5. don ahl says:

    Hello again, well I’m starting to get really frustrated. If I had flash for my g1 I would no longer need to bring my laptop along with me to veiw all content I need every day. I know it must be close. I would be more than happy to run a test version. Has flash for g1 been givin a release date I keep checking adobe dot com but am only finding blog about it with no real news. WELL FOLKS I’M READY

  6. vegas says:

    When will the tmobile g1 get flash

  7. peter says:

    When will flash 10 be available to download for my Android OS HTC G1?

  8. John Dowdell says:

    Hi folks, I understand the frustration of not being able to use the full Web, but the best word on new hardware releases come from the hardware manufacturers themselves. (Adobe just creates cross-environment publishing capability.)
    jd/adobe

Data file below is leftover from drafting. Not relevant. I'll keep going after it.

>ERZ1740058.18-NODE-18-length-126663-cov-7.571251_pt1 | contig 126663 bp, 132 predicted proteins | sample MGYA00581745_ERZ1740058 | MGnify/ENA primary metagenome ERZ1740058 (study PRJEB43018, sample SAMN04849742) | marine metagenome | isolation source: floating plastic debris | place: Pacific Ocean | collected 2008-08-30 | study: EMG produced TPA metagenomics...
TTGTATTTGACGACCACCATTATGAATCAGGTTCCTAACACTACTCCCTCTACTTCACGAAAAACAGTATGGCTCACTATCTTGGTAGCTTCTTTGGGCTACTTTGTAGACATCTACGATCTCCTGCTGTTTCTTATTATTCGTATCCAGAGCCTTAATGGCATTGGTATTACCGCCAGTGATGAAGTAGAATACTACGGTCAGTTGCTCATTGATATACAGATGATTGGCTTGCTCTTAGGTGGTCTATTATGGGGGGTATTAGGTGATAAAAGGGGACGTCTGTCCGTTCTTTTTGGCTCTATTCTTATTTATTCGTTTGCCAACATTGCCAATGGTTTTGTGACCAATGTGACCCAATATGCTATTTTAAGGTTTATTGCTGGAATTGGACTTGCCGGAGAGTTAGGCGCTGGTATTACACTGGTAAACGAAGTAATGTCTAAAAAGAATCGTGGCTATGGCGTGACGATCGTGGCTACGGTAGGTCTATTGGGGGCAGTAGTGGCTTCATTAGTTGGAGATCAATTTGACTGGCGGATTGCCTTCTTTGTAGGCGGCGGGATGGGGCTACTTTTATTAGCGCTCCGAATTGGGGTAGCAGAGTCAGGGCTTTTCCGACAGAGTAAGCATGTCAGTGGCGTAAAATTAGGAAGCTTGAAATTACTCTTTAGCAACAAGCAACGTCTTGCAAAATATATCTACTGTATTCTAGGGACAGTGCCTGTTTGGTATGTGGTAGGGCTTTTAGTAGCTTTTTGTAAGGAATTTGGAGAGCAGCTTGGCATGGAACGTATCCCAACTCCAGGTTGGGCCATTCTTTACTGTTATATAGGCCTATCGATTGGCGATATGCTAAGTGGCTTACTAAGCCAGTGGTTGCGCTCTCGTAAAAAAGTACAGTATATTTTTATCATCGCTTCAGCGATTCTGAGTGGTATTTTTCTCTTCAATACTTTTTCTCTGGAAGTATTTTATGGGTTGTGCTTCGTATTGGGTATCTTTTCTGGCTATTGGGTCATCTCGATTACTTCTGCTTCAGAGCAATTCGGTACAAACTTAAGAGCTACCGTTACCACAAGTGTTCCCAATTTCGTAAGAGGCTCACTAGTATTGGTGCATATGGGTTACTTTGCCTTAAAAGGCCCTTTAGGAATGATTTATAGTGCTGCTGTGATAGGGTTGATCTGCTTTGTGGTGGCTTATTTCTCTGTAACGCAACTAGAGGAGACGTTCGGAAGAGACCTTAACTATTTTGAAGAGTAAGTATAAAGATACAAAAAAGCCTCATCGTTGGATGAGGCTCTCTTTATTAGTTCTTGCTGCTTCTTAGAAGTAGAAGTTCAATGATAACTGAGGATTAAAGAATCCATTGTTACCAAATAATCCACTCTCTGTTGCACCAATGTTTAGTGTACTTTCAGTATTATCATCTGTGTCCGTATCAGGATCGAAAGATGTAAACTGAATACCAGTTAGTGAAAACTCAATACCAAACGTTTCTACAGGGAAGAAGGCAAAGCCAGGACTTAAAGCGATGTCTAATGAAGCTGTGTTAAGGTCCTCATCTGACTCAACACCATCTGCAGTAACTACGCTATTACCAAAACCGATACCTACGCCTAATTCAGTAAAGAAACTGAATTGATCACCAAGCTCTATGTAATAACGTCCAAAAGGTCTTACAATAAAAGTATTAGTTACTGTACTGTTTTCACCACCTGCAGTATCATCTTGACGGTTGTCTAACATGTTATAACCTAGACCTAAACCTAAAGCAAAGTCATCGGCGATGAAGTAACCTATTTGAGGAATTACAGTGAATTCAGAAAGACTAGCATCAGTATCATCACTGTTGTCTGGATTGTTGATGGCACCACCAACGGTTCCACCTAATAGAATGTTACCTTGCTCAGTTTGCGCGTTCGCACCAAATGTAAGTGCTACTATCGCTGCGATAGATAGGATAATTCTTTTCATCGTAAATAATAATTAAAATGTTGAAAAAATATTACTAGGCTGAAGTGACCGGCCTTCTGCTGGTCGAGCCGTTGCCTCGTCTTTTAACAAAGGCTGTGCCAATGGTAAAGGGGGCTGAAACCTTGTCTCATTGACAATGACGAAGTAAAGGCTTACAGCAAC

9. kwodes says:

    I am annoyed that I can not use the g1 full potential..are we holding back critical resouces for later inventions down the line?..I guess I would need to buy the latest model g2.g3 etc.

  10. the editor says:

    Well I think this means that the G1 don’t have the hardware for flash. It’s not fast enough? I,ve seen some old laptop that can’t keep up with the graghics.
    [jd sez: I’m publishing this, even though no one really cares what conclusion some anonym may have reached. It would be better to bring novel data into the conversation so that others have better evidence when making up their own minds. ]

  11. sonya says:

    So is their a adobe flash for the G-1 T-mobile phone? If not then when? Because I only had this phone for 8 months now and there are too many sites that I can not view because I am not able to download a application, what are you doing to fix this problem?
    [jd sez: By now I hope Sonya has read the info above, and has realized that a quick web search may not always direct her appropriately.]